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Moreover, she has established her polity in general in such a spirit of welcome to strangers1 and friendliness2 to all men, that it adapts itself both to those who lack means and to those who wish to enjoy the means which they possess, and that it fails to be of service neither to those who are prosperous nor to those who are unfortunate in their own cities; nay, both classes find with us what they desire, the former the most delightful pastimes, the latter the securest refuge.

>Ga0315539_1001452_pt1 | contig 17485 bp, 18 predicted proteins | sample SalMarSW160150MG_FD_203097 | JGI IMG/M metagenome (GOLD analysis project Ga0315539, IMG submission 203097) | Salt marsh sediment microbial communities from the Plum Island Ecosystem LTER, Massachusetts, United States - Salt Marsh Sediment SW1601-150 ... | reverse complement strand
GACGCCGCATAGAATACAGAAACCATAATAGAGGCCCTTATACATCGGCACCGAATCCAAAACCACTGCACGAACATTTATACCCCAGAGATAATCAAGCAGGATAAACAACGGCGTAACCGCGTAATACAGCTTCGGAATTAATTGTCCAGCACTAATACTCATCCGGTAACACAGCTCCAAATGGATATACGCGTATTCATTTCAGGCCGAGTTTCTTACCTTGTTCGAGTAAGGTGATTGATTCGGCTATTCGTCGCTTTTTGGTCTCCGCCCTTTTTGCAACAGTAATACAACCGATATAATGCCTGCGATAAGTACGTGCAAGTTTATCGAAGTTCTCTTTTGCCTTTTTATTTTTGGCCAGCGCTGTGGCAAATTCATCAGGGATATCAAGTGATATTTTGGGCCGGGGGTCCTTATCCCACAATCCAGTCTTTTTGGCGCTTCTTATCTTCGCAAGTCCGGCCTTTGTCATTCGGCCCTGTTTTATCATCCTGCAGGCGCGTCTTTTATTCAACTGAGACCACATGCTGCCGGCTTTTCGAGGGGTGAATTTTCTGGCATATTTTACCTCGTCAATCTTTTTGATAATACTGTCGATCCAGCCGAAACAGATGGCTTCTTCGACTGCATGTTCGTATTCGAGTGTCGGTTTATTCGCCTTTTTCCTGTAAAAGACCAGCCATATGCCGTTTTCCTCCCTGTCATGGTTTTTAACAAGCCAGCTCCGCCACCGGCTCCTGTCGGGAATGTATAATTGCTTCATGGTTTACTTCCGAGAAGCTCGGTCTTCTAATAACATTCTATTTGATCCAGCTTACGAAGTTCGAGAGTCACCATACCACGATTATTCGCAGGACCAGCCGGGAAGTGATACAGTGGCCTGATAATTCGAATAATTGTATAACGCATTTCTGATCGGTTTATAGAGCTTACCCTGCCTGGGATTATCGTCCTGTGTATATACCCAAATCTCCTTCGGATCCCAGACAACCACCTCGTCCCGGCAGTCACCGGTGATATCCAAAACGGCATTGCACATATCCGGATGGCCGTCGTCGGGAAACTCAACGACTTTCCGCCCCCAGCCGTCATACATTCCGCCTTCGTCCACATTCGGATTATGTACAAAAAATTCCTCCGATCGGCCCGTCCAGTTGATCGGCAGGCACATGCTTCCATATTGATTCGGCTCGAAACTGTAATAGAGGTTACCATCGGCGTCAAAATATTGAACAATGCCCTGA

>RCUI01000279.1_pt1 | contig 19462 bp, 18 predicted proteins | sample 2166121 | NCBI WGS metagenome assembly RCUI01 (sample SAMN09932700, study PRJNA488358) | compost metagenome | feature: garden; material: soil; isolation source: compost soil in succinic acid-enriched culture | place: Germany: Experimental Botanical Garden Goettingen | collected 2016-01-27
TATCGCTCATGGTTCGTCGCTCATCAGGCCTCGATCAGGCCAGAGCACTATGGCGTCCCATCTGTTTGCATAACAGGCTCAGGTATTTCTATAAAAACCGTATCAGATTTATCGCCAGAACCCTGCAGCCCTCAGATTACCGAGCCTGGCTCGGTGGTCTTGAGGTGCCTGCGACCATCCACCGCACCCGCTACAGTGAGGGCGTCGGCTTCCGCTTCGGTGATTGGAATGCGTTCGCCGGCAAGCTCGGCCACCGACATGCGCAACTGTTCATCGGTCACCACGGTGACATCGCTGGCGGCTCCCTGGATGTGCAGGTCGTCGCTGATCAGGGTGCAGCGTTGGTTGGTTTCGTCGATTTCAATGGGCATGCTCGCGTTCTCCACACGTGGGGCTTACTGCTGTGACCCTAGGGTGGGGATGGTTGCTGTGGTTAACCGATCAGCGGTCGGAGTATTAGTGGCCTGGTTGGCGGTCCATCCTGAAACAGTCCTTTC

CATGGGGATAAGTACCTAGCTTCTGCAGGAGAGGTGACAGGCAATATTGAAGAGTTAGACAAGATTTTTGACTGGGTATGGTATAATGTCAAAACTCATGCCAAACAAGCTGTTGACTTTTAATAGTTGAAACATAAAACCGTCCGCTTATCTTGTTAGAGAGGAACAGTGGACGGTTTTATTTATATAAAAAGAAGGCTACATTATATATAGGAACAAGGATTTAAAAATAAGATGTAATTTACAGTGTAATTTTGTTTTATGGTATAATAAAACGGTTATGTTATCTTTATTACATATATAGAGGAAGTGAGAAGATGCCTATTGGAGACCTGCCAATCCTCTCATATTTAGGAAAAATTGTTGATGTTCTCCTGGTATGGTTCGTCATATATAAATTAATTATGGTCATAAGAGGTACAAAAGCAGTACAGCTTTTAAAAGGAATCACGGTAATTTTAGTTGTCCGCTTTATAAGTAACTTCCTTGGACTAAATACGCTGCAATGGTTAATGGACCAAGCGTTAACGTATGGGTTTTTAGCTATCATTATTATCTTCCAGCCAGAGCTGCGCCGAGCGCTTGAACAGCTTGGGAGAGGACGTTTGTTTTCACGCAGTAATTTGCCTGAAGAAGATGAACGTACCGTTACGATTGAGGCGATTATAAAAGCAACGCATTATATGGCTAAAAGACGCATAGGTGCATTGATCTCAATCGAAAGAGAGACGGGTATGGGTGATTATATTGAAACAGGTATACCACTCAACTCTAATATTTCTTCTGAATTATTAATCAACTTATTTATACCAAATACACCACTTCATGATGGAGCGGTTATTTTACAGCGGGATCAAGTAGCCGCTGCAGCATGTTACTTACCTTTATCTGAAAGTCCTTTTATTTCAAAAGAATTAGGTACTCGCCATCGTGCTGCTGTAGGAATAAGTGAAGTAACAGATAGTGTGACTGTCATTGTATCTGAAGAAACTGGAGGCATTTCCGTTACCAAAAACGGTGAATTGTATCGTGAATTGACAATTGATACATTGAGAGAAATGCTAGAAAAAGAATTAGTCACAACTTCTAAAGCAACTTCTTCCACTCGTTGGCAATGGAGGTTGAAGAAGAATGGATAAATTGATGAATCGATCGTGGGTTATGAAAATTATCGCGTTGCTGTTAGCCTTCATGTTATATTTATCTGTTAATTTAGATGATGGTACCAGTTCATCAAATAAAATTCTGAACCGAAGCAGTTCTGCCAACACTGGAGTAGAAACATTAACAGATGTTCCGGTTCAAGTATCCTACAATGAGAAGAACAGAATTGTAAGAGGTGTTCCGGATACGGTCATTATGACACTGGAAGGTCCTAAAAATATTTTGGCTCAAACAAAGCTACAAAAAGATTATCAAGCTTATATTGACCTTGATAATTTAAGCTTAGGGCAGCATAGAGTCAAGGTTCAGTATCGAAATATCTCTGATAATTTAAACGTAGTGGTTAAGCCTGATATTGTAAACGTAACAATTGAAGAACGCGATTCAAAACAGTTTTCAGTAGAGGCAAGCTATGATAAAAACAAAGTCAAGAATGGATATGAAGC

1 Thucydides in Pericles' funeral oration emphasizes the open hospitality of Athens to foreigners and strangers, Thuc. 2.39.1.

2 The word οἰκείως suggests μέτοικοι, the foreign residents, who numbered about one-third of the free population of Athens.

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